Though I reviewed the enclosure here, I do want to discuss the Lugarti Premium Tarantula Substrate. For doing this enclosure, I wanted it to be an attractive centerpiece, with tarantulas. Knowing that these tarantulas were burrowers, I wanted a substrate that would support the digging. After doing research I decided to go with the Lugarti mix. I had heard good and bad things about it, depending on the keeper. I have also become aware of the tarantula community, who all have their own favorite materials to use and though they may like one product, someone else may not agree. I am always open to trying new things so decided to go with this mix. I bought four bags for a total of 32 dry quarts.

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Two of the biggest complaints I have heard was that this substrate often contained sticks and clumps. Between the four bags, I found one small stick which didn’t concern me. I also didn’t find the clumps to be a problem. To me this says that it will clump and hold its shape, perfect for burrowing species. I also feel that the clumps are easy enough to break down if it’s really an issue, which to me it was not. The four bags provided four inches of substrate for this sized enclosure.

I then added driftwood and cork bark. Though balfouri are communal, I feel giving them plenty of places to hide is ideal. A water dish and a species label were also added before introducing the spiders to their new home. Now before anyone complains that this enclosure is too large for tarantulas of this size, this is something I thought about prior to purchasing the enclosure.

I could’ve easily bought a smaller enclosure for them to start out in but opted to go this route. Knowing that they are burrowers, my fear was that when it came time to re-house them, that it may actually be stressful on the spiders. To move them would mean digging them out of their burrows which is something I really didn’t want to do. My thinking is that they will just increase their burrows as they grow, and they would never have to be bothered.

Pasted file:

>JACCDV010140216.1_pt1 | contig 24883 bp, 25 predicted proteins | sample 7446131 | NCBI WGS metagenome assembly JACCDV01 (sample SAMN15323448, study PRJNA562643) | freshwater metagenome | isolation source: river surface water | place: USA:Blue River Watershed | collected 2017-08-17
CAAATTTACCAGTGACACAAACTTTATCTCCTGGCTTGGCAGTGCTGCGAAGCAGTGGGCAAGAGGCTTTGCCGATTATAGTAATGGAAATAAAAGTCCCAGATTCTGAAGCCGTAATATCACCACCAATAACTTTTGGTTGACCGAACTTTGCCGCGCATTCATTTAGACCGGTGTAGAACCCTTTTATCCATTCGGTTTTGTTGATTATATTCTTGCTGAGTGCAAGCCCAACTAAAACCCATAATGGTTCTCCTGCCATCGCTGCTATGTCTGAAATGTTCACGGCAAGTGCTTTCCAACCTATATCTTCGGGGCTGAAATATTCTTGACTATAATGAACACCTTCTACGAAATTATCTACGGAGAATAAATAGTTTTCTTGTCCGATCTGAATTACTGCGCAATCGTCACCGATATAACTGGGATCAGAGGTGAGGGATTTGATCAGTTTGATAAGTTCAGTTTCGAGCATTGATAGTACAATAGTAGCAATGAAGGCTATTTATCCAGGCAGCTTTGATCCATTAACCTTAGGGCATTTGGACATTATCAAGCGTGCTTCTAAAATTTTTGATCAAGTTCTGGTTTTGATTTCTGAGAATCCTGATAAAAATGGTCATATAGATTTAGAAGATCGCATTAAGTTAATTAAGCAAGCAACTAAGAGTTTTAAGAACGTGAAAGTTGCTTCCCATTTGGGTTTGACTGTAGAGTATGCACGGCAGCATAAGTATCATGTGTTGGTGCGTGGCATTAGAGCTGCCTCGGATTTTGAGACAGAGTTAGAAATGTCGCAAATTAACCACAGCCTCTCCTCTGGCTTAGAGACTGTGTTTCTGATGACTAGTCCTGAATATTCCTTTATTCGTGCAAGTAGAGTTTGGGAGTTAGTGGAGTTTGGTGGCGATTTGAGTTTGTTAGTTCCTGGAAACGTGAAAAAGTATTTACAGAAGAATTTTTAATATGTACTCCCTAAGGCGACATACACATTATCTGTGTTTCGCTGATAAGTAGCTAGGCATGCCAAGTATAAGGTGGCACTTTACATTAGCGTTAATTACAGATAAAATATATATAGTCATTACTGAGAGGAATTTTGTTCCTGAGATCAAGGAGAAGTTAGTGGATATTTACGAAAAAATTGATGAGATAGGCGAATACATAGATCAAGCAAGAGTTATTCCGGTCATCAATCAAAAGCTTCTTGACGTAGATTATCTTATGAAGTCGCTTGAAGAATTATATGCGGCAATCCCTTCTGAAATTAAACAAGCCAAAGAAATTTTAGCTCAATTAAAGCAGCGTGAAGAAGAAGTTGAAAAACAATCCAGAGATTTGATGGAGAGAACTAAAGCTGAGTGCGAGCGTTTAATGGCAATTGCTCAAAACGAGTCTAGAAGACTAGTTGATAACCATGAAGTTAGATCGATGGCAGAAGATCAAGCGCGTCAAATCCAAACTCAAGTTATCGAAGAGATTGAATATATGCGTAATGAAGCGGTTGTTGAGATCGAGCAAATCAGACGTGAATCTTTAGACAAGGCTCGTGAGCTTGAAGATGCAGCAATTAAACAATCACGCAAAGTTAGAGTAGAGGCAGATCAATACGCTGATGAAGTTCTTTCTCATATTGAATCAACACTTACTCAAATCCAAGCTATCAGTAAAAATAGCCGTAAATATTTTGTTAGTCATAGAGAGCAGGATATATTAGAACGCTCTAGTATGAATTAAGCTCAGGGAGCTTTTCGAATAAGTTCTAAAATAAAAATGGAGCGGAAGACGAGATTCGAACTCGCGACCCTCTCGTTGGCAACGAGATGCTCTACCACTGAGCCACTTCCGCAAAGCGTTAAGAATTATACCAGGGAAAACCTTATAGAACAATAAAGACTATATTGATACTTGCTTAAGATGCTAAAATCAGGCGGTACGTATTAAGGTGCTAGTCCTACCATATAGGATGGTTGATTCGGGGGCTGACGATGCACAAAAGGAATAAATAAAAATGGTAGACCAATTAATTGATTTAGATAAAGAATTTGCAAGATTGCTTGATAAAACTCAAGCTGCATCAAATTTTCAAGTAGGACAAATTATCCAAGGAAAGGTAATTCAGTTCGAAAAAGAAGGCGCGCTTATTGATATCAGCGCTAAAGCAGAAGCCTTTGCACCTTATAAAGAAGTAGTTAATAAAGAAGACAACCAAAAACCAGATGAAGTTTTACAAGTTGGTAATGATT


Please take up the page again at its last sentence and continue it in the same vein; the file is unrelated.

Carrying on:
The enclosure was put together and the spiderlings introduced on Friday, February 4th, 2022. It didn’t take long for them to take up housing along the edge of some cork bark and start webbing up their new homes. A day later one molted as well. At this point they seem comfortable in their new enclosure and as things progress, I will add to this blog.

February 12, 2022: As of today, I have only seen five of the seven tarantulas at one time. This actually does not concern me though as there are plenty of burrows and hiding places for the remaining two to hide in. I have yet to see any of them eat, though there is a good number of size-appropriate crickets in the tank. I even tried pre-killed crickets and placed them outside of their burrows but have seen no feeding on these as well. The only issue so far is that one of the pieces of driftwood started to get moldy, so I removed it.

February 26, 2022: As of today, the webbing has become more extensive and there is no doubt that everyone is sharing the same burrow. I have seen as many as five spiderlings at one time and have even witnessed them eating together. On a sad note, one spiderling did wander out into another area of the enclosure and passed away. Initially I saw it on its own and it seemed fine; the next day it was in the death curl. Though it was still alive, it could barely move. I tried giving it some water but within a few hours it passed. The cause is unknown. What is known though is that it was not cannibalized by the other six.

~David Albaugh

 

 

 

 

 

 

 

 

 

 

 

 

 

 

 

 

 

 

 

 

 

 

 

 

6 responses to “MONOCENTROPUS BALFOURI…AN EXPERIMENT IN COMMUNAL TARANTULAS

  1. thanks for the info, I have recently acquired 2 of these little guys as a gift and had heard that they could live in groups and your article has confirmed it, I will start work on a new enclosure for them as soon as I can, thanks again.

  2. Do communal balfouri, mate on their own? Or does it really need to be pulled out individually and prepare it for mating?

    • They should mate readily on their own. Just keep in mind though that once the babies are born, they should probably be removed to avoid being eaten by others in the colony.

  3. Pingback: 4 Best Communal Tarantulas (Ultimate Guide) – Fauna Facts